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Jackson Is Having a Ball in Two Sports

Considered the best receiver in the Southland, the Long Beach Poly senior has also become a standout on the baseball field.

September 03, 2004|Eric Stephens | Times Staff Writer

DeSean Jackson sometimes wonders what it would be like if he had a day in which he didn't do anything. Nothing at all.

In his sports-minded family, the Long Beach Poly wide receiver knows that probably will never happen.

"You think you wouldn't have anything to do on Sunday," Jackson said with a smile. "But my brother would have me up in the morning and we'd be at the field doing drills and running patterns."

Sports have been a focal point in his young life. If he wasn't playing Pop Warner football, it was Little League baseball. Or playing basketball or running sprints for a track coach.

Years of diligence combined with natural talent have led to some college coaches and recruiting experts naming Jackson as one of the nation's top prep athletes.

Already considered the best receiver in Southern California heading into this football season, the 5-foot-11, 170-pound senior is also a standout in baseball.

In front of college coaches and professional scouts at the prestigious Area Code Games in Long Beach last month, Jackson had three hits, including a triple, a walk and three stolen bases to lead his team to a victory in the showcase's all-star game.

Jackson is already entertaining football scholarship offers from California, Pittsburgh and Louisiana State, but the speedy outfielder could also be a high-round pick in baseball's major league amateur draft in June.

"I've had a lot of people ask me, 'Which would you like to choose?' " he said. "At this point in my life, I don't want to have to be put on the spot for that kind of decision. I just want to take both as far as I can go with them. I'd like to be great at both sports."

He has played both -- and more -- on the same day. On July 19 at USC, he made the Milwaukee Brewers' Area Code team during morning tryouts. That afternoon, he caught six touchdown passes in summer passing league games against Newhall Hart and Huntington Beach Edison.

An hour later, he clocked 4.29 seconds in the 40-yard dash to finish a close second to Lionel Larry, a former 100- and 200-meter champion at Compton Dominguez, at a Nike-sponsored competition to determine the fastest kid in Los Angeles.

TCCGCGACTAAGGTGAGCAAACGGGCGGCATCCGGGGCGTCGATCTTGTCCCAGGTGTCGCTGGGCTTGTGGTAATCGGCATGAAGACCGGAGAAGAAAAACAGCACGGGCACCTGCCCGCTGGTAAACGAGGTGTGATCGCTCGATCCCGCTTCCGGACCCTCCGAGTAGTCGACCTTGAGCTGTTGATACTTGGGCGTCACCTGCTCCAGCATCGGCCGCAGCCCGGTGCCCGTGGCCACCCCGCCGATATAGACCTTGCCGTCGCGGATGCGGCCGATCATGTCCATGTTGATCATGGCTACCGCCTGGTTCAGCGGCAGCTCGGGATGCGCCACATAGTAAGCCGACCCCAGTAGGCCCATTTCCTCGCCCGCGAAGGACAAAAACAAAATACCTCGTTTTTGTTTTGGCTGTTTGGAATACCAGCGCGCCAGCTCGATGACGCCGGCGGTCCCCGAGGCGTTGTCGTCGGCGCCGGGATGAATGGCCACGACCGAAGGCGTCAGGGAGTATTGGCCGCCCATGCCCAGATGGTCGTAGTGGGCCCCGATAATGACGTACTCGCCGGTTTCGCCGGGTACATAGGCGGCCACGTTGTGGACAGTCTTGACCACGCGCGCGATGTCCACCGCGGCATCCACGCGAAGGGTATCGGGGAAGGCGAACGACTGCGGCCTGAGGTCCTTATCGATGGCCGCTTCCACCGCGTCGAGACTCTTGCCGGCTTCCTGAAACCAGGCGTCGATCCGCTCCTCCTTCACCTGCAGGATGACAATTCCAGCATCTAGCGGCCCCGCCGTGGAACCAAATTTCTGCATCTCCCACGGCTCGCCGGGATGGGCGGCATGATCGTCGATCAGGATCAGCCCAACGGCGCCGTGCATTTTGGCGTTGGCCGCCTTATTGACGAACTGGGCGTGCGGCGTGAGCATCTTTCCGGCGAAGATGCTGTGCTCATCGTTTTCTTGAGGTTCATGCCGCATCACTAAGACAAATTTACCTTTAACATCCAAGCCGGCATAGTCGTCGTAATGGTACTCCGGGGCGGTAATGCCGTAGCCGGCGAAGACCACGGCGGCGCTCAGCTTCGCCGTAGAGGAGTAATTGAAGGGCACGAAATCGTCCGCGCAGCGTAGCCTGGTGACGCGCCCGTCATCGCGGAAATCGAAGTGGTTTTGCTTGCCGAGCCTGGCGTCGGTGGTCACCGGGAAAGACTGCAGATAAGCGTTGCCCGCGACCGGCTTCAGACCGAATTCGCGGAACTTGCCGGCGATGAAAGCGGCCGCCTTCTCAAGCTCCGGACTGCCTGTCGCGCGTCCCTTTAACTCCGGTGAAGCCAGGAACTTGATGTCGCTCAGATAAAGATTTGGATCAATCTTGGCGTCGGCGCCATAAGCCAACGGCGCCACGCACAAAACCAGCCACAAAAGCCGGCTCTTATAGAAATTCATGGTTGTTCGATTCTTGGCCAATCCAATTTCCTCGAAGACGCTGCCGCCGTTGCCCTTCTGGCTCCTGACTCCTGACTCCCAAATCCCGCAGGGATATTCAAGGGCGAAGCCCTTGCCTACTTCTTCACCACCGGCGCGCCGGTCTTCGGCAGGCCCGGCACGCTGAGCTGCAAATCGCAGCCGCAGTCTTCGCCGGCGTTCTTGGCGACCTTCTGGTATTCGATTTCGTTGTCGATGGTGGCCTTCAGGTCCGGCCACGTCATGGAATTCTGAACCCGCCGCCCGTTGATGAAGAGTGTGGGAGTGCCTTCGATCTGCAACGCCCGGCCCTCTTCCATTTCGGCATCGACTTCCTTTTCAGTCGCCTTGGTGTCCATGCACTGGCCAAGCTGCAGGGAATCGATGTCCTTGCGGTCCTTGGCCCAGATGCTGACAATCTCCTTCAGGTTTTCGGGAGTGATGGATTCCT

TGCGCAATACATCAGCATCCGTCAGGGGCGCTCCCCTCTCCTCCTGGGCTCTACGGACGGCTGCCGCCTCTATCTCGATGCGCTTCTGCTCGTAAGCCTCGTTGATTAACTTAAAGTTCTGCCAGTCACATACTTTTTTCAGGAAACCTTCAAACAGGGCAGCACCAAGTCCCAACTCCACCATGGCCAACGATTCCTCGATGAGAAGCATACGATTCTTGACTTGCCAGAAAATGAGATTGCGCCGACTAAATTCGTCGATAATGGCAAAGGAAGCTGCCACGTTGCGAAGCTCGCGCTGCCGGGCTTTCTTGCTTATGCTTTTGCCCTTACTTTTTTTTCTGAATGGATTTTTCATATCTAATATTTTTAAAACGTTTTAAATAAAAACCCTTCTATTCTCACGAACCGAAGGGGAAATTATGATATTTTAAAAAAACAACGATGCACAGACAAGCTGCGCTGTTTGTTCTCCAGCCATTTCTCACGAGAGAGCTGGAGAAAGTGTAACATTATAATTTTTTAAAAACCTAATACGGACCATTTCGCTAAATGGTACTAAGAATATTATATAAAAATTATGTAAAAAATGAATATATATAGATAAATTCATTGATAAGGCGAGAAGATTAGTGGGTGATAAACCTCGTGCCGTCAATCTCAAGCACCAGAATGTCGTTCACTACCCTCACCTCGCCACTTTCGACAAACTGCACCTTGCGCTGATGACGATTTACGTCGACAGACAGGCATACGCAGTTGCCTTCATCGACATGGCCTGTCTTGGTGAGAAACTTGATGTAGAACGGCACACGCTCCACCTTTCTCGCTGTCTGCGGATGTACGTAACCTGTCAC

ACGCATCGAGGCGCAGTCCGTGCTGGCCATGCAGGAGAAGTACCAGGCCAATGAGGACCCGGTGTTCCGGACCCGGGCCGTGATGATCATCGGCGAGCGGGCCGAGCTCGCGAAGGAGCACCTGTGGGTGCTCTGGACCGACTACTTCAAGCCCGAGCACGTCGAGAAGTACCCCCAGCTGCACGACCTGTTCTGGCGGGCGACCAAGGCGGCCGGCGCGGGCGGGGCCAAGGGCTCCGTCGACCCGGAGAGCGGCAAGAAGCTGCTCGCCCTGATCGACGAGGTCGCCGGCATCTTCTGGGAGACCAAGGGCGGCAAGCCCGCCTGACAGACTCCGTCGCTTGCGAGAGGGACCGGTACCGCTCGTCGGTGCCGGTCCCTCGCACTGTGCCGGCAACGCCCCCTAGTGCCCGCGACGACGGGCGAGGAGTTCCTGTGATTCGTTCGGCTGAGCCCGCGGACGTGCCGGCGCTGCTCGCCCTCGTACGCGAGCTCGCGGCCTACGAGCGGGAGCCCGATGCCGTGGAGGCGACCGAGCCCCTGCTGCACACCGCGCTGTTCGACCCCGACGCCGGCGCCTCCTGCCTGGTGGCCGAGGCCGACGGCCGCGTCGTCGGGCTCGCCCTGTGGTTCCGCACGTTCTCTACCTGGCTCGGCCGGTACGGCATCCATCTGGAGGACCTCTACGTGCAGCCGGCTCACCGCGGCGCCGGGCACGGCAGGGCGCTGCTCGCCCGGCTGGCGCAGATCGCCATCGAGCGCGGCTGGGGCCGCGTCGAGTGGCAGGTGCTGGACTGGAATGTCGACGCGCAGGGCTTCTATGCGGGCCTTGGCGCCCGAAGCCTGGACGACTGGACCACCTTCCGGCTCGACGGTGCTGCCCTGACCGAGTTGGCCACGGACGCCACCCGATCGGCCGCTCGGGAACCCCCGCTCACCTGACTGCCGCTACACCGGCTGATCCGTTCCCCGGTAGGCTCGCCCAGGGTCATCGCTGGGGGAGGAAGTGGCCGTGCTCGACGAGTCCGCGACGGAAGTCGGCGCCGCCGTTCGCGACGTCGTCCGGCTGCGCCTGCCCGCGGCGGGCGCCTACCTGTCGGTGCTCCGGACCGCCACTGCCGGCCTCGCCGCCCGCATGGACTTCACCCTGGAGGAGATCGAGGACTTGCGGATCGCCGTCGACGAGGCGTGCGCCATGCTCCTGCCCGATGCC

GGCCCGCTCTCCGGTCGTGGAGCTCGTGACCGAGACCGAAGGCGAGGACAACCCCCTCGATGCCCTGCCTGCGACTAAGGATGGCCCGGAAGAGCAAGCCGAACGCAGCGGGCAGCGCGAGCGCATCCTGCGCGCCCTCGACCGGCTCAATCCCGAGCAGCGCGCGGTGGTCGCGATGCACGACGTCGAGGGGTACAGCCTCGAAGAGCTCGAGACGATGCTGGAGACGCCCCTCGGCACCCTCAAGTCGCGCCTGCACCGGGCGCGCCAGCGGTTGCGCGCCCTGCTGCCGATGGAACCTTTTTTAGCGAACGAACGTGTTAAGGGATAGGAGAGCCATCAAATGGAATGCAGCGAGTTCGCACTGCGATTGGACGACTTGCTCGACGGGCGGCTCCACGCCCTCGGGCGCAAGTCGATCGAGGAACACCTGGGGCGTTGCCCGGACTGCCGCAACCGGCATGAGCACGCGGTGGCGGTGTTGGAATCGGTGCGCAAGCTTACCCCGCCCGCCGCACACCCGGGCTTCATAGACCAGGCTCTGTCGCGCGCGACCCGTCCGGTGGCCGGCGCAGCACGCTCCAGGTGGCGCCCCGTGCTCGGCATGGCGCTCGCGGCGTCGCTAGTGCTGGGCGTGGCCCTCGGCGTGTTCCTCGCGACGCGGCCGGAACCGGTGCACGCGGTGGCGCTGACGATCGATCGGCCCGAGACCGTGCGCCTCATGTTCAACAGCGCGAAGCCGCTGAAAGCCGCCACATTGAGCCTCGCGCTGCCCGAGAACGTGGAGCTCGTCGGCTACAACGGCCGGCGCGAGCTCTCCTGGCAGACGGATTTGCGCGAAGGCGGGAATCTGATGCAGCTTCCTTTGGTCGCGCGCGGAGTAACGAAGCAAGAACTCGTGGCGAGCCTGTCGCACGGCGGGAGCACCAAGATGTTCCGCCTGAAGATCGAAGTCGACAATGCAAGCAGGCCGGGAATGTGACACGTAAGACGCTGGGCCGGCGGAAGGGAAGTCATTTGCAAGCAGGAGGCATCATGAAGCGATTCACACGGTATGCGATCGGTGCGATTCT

Bill Jackson said his son has always thrived on athletics. In turn, he went to great measures to expose DeSean to quality coaching and influential people.

DeSean's older brother, Byron, a former player in the NFL and NFL Europe, would take him along to training camps and give him the opportunity to meet pro players and coaches.

"I pushed him but if he didn't want to do it, I wouldn't make him," Bill said. "DeSean was the type of kid that loved to do all that stuff. You owe it to your kids to do whatever you can to help them to the next level.

Said DeSean: "A lot of people get on my dad because they say he works me too hard. But I'm really glad that he put that effort into me."

Academics are equally important in the Jackson home. Two older siblings and two adopted children have college degrees. DeSean's mother, Gayle, graduated from Duquesne.

"My role is to make sure that he keeps his grades up," Bill Jackson said. "Don't let all this publicity stop you from doing what you're supposed to do in the classroom."

DeSean has been listening. He scored 1,280 on his SAT and carries a 3.0 grade-point average.

Jackson's immediate focus is a big final football season. Last year, he caught 43 passes for 850 yards while playing in the shadow of former Jackrabbit Derrick Jones.

As usual, Poly figures to be in contention for the Southern Section Division I championship. In last season's title game, Jackson caught two touchdown passes in a 21-17 loss to Los Angeles Loyola.

"A lot of people are coming back this year and they know how it feels to get to that big game and lose," Jackson said. "I think it made us a little more humble."

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